Cricket selection: Who is fooling whom?

Wednesday, 10 March 2021 00:00 -     - {{hitsCtrl.values.hits}}

By Sa’adi Thawfeeq

Sports Minister Namal Rajapaksa
Sri Lanka Cricket President Shammi Silva

The Minister of Sports was seen responding to a question on the pending appointments of the Cricket

Selection Committee in the strangest way, knowingly or unknowingly. The Minister went to great lengths to explain that the appointment of the Cricket Selection Committee shall be done in concurrence with the National Selection Committee, the National Sports Council and the Cricket Technical Committee. Isn’t the appointment of selection committees across 73 disciplines vested with the National Selection Committee? And aren’t selection committees expected to be ‘independent’ and free of outside ‘influence’?

If selections are going to be done with consultation, where is the integrity of the process? In the absence of independence can there ever be integrity? If this is how the apex body of sport in Sri Lanka is going to function, what is the example being set? Do we need to worry playing sport in this country? Do the countries tilt towards allowing sinister elements lurking in the shadows controlling selection/s and the cricketing fortunes of the country?

In fact, this exactly is the bane of Sri Lanka cricket. The integrity of cricket selection was destroyed 24 hours before the team departed for the T20 World Cup in India in 2016.

In yet another news clip, the Minister of Sports was seen pleading with cricket fans to allow the newly appointed Cricket Technical Committee to be given time to fix cricket. Unfortunately, what the Minister has not been told is that two members of this committee were very much involved in the cricket advisory capacities during the Thilanga Sumathipala administration, and they should take part of the blame for the plight of cricket in the country today. In fact, two of these gentlemen went to the extent of sitting in a kangaroo selection committee 24 hours prior to the departure of the national 2016 T20 World Cup side, to carry out the bidding of the administration.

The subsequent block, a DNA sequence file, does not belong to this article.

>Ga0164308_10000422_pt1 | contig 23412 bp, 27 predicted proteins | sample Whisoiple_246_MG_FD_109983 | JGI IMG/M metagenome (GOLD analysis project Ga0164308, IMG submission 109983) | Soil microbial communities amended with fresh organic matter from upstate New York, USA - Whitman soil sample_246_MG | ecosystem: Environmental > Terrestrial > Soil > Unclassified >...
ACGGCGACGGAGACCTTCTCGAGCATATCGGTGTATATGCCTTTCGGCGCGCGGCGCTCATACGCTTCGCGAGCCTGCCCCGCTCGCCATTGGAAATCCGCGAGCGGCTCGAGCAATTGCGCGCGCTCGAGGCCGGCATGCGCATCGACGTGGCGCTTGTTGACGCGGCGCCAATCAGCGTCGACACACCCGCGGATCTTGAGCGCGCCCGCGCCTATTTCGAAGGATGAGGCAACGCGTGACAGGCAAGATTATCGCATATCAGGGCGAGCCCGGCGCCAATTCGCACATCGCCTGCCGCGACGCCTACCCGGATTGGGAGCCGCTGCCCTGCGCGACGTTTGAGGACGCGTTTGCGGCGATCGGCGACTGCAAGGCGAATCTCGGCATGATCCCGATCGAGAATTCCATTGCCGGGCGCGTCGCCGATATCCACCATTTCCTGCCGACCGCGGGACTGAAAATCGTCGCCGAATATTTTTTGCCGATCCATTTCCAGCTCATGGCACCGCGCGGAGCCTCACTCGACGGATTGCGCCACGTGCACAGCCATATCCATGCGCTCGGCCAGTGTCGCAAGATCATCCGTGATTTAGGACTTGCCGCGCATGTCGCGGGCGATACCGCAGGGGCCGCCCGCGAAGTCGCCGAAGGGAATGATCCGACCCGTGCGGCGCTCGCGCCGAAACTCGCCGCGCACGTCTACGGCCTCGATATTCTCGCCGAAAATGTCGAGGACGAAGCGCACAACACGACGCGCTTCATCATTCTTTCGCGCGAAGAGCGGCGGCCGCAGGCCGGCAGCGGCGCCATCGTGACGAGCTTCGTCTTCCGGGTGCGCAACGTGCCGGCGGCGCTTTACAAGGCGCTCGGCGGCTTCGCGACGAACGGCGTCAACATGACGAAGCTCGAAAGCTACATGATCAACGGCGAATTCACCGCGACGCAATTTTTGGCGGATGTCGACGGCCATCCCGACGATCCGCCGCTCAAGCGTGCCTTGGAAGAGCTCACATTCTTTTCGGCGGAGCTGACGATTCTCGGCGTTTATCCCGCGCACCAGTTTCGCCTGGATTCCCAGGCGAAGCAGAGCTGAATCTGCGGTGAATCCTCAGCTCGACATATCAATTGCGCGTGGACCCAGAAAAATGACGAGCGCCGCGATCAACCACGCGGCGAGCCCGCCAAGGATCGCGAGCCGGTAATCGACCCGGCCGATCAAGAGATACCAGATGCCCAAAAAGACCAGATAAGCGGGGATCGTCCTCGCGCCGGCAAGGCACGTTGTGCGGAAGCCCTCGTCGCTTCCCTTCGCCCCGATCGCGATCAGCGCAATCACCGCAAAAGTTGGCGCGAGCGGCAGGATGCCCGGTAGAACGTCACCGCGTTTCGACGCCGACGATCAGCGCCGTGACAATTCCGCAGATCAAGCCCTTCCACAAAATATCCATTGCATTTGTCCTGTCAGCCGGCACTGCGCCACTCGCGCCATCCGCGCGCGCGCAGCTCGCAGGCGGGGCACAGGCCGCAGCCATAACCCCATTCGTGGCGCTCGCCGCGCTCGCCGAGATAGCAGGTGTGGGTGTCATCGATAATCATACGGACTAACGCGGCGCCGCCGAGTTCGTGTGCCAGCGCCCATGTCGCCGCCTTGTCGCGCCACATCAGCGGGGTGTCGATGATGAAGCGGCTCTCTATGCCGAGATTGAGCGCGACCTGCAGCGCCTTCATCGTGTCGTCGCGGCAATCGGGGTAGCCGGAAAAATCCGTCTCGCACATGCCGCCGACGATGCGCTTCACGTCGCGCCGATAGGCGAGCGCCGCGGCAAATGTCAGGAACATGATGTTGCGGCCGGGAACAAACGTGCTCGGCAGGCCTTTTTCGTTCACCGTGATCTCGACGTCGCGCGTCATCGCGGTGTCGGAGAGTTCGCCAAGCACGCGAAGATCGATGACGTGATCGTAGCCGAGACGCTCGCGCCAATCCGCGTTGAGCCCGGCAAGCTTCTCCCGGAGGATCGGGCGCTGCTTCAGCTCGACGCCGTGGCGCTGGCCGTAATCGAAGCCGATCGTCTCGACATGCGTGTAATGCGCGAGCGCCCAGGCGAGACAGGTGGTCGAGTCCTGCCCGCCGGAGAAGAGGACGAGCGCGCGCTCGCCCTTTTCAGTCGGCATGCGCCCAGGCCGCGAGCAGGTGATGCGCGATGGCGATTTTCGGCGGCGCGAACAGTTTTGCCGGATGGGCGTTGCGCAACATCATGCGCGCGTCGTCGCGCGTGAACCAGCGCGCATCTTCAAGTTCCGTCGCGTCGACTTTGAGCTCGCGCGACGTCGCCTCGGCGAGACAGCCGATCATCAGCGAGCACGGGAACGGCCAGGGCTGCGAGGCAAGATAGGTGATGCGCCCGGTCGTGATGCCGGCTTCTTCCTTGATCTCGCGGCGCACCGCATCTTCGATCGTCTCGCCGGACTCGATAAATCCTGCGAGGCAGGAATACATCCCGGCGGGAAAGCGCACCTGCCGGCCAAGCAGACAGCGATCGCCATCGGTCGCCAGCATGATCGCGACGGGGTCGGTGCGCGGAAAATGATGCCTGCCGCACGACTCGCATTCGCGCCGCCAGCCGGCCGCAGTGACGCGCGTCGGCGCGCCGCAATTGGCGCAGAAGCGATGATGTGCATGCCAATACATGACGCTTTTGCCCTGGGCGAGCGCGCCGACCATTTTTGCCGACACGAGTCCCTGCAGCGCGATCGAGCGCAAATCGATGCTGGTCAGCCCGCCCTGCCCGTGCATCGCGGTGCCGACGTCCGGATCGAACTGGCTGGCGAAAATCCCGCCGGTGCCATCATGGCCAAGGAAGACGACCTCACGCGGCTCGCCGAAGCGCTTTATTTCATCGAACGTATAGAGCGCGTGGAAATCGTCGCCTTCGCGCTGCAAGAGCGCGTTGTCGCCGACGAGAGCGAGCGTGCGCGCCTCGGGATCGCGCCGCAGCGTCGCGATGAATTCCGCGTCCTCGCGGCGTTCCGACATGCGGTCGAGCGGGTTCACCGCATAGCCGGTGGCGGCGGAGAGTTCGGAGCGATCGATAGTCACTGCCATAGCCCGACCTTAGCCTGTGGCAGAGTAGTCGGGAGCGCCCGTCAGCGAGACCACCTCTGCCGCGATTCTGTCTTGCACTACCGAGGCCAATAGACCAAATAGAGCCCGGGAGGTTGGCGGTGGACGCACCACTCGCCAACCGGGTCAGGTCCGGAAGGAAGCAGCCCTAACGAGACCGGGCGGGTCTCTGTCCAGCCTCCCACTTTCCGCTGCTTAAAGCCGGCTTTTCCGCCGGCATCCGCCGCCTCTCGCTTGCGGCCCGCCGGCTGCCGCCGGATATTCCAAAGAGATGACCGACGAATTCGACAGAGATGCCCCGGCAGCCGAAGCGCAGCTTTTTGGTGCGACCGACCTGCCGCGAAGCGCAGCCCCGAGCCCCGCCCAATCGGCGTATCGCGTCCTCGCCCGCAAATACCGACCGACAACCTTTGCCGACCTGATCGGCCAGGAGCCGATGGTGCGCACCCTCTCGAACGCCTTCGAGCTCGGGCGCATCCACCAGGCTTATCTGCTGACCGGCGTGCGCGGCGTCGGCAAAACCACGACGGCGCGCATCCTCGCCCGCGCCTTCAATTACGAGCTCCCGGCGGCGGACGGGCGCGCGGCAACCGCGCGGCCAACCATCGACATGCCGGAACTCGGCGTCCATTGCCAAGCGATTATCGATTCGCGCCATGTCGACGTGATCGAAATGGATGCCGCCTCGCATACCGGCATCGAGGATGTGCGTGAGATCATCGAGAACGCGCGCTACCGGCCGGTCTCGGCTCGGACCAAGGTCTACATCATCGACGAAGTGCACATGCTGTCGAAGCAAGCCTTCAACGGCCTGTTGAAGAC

Why no Akila Dananjaya for Tests?

Yet another T20 international series has been lost in the Caribbean, and there are a few observations worth dissecting. To begin with, Akila Dananjaya was included in the side straight after remodelling his bowling action for the second time. He first took a hat-trick bowling his normal off-spinners, and the very next over conceded six sixes bowling primarily leg spin (one can only assume that this is the remodelled action). In the second game he bowls his normal off-spinners again and concedes only 12 runs. In spite of this fine performance, he is excluded from the Test squad. One can only wonder why?


Isn’t there something strange in this type of selection policy?

The West Indies has a bowler facing the identical predicament in Sunil Narine, who too has returned to the side after his remodelled action was cleared. The West Indian selectors, however, did not play him and instead blooded 21-year-old rookie off-spinner Kevin Sinclair in preparation for the T20 World Cup coming up in a few months’ time in India. This is because the West Indies selectors are aware that they simply cannot afford to risk including Sunil Narine in any ICC Championship tournament, where a bowler cited for a suspect action is thrown out of the tournament without a replacement. Isn’t this smart thinking on the part of the West Indian selectors? Isn’t this the kind of long-term thinking we ought to be adopting here too, if we are truly interested in changing the cricketing fortunes of this country?